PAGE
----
Leftover food lie in a sea of styrofoam plates, like carcasses of a voracious hunt. The aftermath of a massive lunch crowd. Pigeons and crows swoop down with gusto, like scavengers in the wild. The collateral damage? Splatters of what used to be somebody’s lunch: curry, laksa, unknown black gravy. Food wastage. Tipping bowls. Utensils clanking on the floor. Scraps sent flying.
Grease and fumes in thick swirl, bloated by the trapped air under a large terracotta roof. Even a vigourous December breeze fails to temper.
Then there is the drudgery of clearing what looks like a swathe of garbage in wasteland. In that moment, a hawker centre cleaner’s job is the most uncoveted in the world.
*I wrote this after taking a shortcut walking through a hawker centre one windy Saturday afternoon. It was after lunch. At that time, that shortcut felt like a tramp through wasteland. For those of you who don’t know, a hawker centre is a centre for food stalls, born of public policy to remove hawkers from the Singapore streets and house them under a centralised area back in the 70s-80s: see this paper here. Today, the hawker centre is considered a typically affordable, down-to-earth dine-out place. Much has been said about “returning one’s tray” and having the facilities for people to do so in these hawker centres. Apparently not enough is being done yet, both by those who lay out the infrastructure, and by those who frequent these hawker centres. Ironically, this is a community that takes so much pride in its cheap delectable eats: just look at the obedient queues at the food stalls and the plethora of food blogs on webspace. The passion for eating just doesn’t quite seem to gel with the respect for food and the facilitation of its consumption which would include cleaning up thereafter.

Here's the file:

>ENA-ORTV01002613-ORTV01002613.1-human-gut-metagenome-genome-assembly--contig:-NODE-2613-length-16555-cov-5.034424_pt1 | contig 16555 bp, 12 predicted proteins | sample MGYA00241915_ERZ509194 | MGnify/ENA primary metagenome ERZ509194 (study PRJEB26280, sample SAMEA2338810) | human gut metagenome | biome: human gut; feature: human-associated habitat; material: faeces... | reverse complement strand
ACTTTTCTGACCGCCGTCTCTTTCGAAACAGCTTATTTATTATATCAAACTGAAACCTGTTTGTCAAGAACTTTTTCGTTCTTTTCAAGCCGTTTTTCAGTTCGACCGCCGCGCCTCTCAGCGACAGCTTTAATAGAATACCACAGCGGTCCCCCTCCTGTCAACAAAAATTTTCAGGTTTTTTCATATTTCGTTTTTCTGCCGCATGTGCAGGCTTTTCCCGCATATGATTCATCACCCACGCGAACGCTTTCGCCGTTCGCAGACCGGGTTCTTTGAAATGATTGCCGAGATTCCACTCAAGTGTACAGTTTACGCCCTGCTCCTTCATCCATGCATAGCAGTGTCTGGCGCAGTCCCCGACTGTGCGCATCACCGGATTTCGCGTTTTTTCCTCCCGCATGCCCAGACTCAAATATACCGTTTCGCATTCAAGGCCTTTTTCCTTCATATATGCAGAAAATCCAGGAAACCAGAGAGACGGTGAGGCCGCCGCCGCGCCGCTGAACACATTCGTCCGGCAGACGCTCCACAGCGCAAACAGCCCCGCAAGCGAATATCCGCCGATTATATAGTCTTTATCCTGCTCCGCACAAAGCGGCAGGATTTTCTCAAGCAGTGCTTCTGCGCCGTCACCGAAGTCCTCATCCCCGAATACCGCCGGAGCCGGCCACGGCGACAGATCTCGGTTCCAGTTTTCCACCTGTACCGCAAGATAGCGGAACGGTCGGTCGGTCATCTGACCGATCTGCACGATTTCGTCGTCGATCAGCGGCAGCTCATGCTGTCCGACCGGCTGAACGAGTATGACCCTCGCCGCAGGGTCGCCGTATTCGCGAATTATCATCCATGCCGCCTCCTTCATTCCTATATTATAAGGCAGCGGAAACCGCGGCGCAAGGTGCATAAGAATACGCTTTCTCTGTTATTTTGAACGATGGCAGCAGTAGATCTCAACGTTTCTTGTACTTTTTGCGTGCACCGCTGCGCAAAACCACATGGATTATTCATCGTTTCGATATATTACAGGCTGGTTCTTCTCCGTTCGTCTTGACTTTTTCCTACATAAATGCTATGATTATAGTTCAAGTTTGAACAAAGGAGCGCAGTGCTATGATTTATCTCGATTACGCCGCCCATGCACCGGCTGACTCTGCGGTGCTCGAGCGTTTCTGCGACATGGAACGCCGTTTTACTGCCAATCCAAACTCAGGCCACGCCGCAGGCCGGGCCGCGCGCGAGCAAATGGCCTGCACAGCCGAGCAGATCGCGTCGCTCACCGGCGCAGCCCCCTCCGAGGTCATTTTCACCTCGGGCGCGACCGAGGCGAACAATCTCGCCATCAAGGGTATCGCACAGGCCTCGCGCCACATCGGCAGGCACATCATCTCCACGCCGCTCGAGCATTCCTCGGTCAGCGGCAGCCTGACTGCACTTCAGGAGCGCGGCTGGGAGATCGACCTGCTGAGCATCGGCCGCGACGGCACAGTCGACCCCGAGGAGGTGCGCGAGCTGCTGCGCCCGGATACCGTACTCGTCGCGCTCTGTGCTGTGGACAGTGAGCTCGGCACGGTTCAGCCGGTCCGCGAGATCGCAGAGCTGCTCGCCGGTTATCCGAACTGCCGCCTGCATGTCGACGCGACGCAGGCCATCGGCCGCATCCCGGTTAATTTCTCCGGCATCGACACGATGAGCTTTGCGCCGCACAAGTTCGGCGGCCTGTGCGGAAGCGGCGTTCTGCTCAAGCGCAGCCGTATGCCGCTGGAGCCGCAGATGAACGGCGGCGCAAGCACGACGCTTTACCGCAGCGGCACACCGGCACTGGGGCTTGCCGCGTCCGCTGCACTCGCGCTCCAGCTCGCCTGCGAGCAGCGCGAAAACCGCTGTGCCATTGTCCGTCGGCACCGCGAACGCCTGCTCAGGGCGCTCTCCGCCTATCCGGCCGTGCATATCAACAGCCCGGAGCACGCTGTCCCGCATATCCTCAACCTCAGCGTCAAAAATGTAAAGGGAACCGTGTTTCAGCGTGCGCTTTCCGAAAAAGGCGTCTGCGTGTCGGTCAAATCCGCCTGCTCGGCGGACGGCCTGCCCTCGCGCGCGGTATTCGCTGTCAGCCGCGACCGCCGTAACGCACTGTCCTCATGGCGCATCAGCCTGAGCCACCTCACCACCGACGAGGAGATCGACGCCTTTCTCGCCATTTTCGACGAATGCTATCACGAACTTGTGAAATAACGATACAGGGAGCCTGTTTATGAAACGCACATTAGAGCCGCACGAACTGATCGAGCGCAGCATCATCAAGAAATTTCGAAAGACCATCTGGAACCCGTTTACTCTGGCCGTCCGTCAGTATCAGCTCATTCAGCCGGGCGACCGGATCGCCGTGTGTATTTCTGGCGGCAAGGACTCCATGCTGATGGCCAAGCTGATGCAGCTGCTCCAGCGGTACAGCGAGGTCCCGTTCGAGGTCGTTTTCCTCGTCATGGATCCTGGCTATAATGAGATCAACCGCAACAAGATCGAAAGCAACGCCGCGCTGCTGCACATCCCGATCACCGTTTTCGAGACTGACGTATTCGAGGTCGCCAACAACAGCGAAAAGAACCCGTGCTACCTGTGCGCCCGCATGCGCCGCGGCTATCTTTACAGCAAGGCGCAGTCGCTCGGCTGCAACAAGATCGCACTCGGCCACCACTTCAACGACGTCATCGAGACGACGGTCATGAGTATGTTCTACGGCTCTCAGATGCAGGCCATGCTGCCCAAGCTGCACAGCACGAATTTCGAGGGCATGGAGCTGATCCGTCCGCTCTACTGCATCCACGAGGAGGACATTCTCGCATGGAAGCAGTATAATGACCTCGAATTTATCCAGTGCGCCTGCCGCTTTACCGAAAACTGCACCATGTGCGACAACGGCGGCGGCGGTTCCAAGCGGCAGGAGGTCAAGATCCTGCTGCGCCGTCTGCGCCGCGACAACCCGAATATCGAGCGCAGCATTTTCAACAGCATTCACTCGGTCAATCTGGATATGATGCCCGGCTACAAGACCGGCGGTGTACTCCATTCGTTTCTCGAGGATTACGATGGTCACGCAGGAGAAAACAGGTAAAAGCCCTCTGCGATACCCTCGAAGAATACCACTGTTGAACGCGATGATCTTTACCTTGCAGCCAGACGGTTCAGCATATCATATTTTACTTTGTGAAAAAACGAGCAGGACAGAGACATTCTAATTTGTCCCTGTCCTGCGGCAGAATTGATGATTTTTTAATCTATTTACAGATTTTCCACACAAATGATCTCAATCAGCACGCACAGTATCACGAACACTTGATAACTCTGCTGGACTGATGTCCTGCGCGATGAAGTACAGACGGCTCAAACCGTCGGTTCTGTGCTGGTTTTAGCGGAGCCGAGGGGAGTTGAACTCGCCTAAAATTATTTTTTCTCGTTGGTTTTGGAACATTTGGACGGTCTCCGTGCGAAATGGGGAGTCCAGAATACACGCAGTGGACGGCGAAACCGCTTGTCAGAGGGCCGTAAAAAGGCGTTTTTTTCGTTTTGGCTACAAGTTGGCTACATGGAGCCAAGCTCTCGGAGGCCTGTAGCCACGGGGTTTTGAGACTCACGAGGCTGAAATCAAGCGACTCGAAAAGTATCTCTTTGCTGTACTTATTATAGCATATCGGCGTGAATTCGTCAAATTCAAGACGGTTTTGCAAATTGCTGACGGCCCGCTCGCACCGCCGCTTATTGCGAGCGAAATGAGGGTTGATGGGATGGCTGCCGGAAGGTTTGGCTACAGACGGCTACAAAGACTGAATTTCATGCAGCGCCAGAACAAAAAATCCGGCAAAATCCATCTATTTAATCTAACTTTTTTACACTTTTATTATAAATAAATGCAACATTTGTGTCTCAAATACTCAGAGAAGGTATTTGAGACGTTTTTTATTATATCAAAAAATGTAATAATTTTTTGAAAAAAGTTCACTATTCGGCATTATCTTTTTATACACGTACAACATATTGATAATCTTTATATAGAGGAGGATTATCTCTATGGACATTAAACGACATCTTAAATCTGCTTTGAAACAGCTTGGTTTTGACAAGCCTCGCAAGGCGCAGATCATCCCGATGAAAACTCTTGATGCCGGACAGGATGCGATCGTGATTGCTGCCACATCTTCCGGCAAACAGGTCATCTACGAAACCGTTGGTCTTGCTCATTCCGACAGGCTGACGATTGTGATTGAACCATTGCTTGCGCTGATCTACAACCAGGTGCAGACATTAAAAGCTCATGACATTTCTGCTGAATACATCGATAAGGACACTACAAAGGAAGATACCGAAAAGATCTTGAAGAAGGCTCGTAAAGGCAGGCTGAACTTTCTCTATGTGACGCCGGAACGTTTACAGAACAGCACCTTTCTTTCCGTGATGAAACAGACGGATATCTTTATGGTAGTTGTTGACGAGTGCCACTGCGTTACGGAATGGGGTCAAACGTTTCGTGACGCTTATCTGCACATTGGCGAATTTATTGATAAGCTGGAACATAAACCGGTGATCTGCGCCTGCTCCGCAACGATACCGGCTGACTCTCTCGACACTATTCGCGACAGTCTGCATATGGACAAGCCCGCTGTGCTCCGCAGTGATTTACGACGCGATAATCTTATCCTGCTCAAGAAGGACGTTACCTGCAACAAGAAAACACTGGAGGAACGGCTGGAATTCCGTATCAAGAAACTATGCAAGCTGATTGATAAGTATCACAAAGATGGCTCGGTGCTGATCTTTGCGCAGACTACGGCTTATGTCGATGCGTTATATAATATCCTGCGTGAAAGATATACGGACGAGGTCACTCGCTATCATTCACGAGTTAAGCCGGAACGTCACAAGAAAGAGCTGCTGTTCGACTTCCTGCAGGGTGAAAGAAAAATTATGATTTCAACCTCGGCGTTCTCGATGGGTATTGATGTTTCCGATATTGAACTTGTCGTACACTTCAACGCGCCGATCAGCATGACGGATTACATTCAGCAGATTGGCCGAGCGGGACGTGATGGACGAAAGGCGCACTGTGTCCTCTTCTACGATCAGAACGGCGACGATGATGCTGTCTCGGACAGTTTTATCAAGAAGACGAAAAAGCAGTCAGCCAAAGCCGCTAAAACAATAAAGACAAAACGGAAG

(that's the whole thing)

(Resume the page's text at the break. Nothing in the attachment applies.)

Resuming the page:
This morning I rode past the river. The river looks clean only because it has been cleaned up. Something to think about the next time you think Singapore is a clean city.